Album Reviews

L’Orange & Mr. Lif – “The Life & Death of Scenery” (Album Review)

graphic design by Sarah Mattmiller, art by Douglas Hale

Never doubt the wholesome influence and might of Mello Music Group in these days and times because though their record isn’t perfect, they keep coming back with awe-inspiring hip-hop gems that will last forever, as is the case with their latest release, The Life & Death of Scenery (Oct 14), a collaboration between the reputably great, twenty-some years strong-in-the-game emcee Mr. Lif and crate-honoring/sample-resurrecting producer L’Orange, featuring a midsize group of impeccable guests from their own picking. The album is a whole lot more than just a lyrically heavy conscious rap LP. It is an allegorical tale of an artless and heartless dystopian future, one where books, music and liberating opportunities are things of the past but from which the brilliant souls and minds of people rise up to flourish again and overthrow the totalitarian state bent on controlling them. It is equally social commentary and prophecy, driven by human strength, good intentions and a proper measure of humor. Mr. Lif and L’Orange are in top form delivering their best work yet in this lessons-packed hip-hop story.

To help narrate the storyline are four skits announced by the new radio channel created to keep the clones of the dark world in line and in order. In a quotidian segment coined “The Perfect World Radio Hour,” a faceless anchor disseminates drab news of the day with monotonous upcoming events. The first one we hear starts on day 279 (post-purge) and already the situation is very much bleak for its subjects. Mr. Lif, in “A World Without Music,” describes the effects of living under the crushing regime, where weakened thought and a deterioration of human nature and health plague all. With resilient Perceptionist emcee Akrobatik, “The Scribe” arrives with confidence to assist in deconstructing this brutal state (mind DJ Qbert’s professional handy work on L’Orange’s banging beat). Using weak rationale, our radio host tries hopelessly to deny the scribe’s greatness but he simply cannot. Lif with Chester Watson discuss the baits that lure the unknowing in “Antique Gold,” and all the way to “The Gentle End” they “keep[…] only beauty in […their] eyesight.”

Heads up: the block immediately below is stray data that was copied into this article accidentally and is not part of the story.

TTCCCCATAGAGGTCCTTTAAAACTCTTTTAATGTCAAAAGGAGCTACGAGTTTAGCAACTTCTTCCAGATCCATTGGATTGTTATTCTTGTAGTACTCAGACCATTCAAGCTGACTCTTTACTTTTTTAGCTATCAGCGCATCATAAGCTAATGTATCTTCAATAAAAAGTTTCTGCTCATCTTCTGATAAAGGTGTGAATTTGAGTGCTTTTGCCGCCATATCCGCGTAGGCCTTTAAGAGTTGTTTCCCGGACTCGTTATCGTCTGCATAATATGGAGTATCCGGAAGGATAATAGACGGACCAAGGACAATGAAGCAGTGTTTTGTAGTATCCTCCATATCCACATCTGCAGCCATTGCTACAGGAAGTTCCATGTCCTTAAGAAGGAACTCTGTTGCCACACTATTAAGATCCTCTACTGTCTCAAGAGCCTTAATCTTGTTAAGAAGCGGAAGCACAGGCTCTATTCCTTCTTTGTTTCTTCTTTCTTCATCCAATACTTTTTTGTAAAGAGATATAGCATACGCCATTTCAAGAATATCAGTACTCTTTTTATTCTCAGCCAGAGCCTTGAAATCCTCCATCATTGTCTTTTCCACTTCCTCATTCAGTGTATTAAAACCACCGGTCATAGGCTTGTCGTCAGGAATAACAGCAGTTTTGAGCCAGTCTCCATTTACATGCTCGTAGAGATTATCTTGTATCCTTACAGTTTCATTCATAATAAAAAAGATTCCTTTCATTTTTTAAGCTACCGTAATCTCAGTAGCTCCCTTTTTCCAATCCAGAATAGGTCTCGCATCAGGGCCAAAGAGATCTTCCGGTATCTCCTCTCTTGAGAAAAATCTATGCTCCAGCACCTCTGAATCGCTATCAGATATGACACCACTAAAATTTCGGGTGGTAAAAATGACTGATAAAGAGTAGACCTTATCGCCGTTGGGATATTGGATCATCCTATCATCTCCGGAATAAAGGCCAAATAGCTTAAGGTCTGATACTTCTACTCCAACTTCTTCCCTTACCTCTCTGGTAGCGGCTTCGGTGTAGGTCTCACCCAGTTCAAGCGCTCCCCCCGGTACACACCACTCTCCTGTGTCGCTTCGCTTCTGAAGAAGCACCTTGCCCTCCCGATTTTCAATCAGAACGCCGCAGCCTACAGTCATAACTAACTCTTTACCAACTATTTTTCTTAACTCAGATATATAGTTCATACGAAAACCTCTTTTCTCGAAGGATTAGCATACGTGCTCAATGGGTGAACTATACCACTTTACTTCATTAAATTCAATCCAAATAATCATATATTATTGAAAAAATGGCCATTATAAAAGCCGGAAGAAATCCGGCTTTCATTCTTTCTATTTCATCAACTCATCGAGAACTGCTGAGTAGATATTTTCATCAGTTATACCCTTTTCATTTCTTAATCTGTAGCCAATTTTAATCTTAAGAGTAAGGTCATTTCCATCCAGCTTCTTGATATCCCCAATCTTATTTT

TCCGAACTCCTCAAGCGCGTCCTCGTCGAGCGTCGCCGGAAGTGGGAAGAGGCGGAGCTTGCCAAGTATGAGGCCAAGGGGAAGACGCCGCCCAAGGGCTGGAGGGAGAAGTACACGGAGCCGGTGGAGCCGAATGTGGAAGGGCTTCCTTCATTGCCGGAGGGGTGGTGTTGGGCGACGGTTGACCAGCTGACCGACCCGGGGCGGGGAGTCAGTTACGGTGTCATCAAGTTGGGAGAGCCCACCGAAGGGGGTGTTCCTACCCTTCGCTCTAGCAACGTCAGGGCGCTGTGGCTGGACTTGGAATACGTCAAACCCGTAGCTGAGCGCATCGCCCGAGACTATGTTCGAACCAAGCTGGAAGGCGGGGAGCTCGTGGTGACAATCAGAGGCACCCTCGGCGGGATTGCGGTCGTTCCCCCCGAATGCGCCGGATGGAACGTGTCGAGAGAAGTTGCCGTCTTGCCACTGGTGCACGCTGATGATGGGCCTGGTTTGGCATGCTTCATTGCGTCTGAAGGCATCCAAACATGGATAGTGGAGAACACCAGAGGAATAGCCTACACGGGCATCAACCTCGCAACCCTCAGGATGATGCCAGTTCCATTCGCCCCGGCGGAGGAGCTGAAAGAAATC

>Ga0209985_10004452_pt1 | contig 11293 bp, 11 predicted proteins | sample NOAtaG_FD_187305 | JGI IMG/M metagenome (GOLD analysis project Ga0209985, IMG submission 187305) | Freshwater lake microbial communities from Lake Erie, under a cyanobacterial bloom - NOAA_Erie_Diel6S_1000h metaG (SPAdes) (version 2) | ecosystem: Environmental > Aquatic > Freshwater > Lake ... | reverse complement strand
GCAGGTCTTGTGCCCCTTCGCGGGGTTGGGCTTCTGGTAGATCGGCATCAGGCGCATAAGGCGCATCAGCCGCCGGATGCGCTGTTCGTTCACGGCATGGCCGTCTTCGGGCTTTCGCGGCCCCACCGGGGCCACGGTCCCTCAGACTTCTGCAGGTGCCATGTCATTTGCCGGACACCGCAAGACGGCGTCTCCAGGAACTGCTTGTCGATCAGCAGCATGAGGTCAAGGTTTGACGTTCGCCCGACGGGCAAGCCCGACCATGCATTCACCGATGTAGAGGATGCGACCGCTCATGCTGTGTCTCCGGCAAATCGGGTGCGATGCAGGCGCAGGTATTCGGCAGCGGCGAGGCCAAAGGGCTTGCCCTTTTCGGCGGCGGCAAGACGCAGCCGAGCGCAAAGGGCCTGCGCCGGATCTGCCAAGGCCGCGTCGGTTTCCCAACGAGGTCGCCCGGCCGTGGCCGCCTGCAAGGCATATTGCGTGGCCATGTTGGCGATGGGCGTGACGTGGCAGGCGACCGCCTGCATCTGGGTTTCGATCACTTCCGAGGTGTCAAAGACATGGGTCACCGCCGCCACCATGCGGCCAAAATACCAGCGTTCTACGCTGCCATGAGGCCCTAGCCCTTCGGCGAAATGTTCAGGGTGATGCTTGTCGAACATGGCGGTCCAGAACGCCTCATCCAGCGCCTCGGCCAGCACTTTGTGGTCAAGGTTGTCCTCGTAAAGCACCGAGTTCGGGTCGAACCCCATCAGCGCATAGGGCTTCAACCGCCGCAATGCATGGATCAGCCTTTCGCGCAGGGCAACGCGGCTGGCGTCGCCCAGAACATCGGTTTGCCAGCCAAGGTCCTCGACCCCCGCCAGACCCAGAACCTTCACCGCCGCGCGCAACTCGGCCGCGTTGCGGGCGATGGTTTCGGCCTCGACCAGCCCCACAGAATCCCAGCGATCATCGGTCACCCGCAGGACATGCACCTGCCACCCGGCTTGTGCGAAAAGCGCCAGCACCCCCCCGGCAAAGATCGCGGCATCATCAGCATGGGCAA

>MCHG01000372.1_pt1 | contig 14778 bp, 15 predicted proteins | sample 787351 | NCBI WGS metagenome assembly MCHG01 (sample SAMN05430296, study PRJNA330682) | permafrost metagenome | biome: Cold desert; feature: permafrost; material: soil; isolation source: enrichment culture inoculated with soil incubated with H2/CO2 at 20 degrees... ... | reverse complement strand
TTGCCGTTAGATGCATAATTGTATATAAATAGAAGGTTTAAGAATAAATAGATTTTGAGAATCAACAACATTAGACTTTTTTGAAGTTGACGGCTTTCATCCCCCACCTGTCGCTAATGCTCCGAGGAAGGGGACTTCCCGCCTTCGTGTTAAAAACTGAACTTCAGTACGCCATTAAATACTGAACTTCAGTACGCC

The picture moves to Akrobatik again, Gonjasufi and Insight, who are there to help Lif make their fellow men and women aware of the “Strange Technology” and the “Five Lies about the World Outside” that have slyly become so ubiquitous in their lives and permeated into their existence so slickly that they’ve drawn next to no unwanted attention to them. On day 421 during the Radio Hour, the sounds of the revolt can’t help but be heard simmering and bubbling up in the background of Mr. Puppet-broadcaster, who is desperately trying to hold his program together. The voice of Mr. Lif, our hallowed truth-speaker, comes through replacing that of the now powerless “Perfect World” promoter to expose the king, sole controller of the globe, in “A Palace in the Sky” as his cold brick fortress disintegrates and vaporizes into the air leaving him “lost in the mirage of his reprieve.” End scene.

This is a happy ending. The ruthless ruler is dethroned, his institution disappears and the people no longer believe in the spiritless system force-fed to them since the banishment of quality entertainment. The Life & Death of Scenery is as much warning as it is guidance – where we might be headed (ignorant lifeless doom) and what it necessitates (unity and enlightenment). Such a loaded valuable account as this deserves more development and length as it is a bit loose and abbreviated, but it’s got progressive alternative boom-bap and picture-painting verses and it’s nevertheless a solid plot to teach that corrupt sources of power when exposed to the light (or when they become apparent to the people in the form of common knowledge) will inevitably dry up and decay.

4 out of 5 stars

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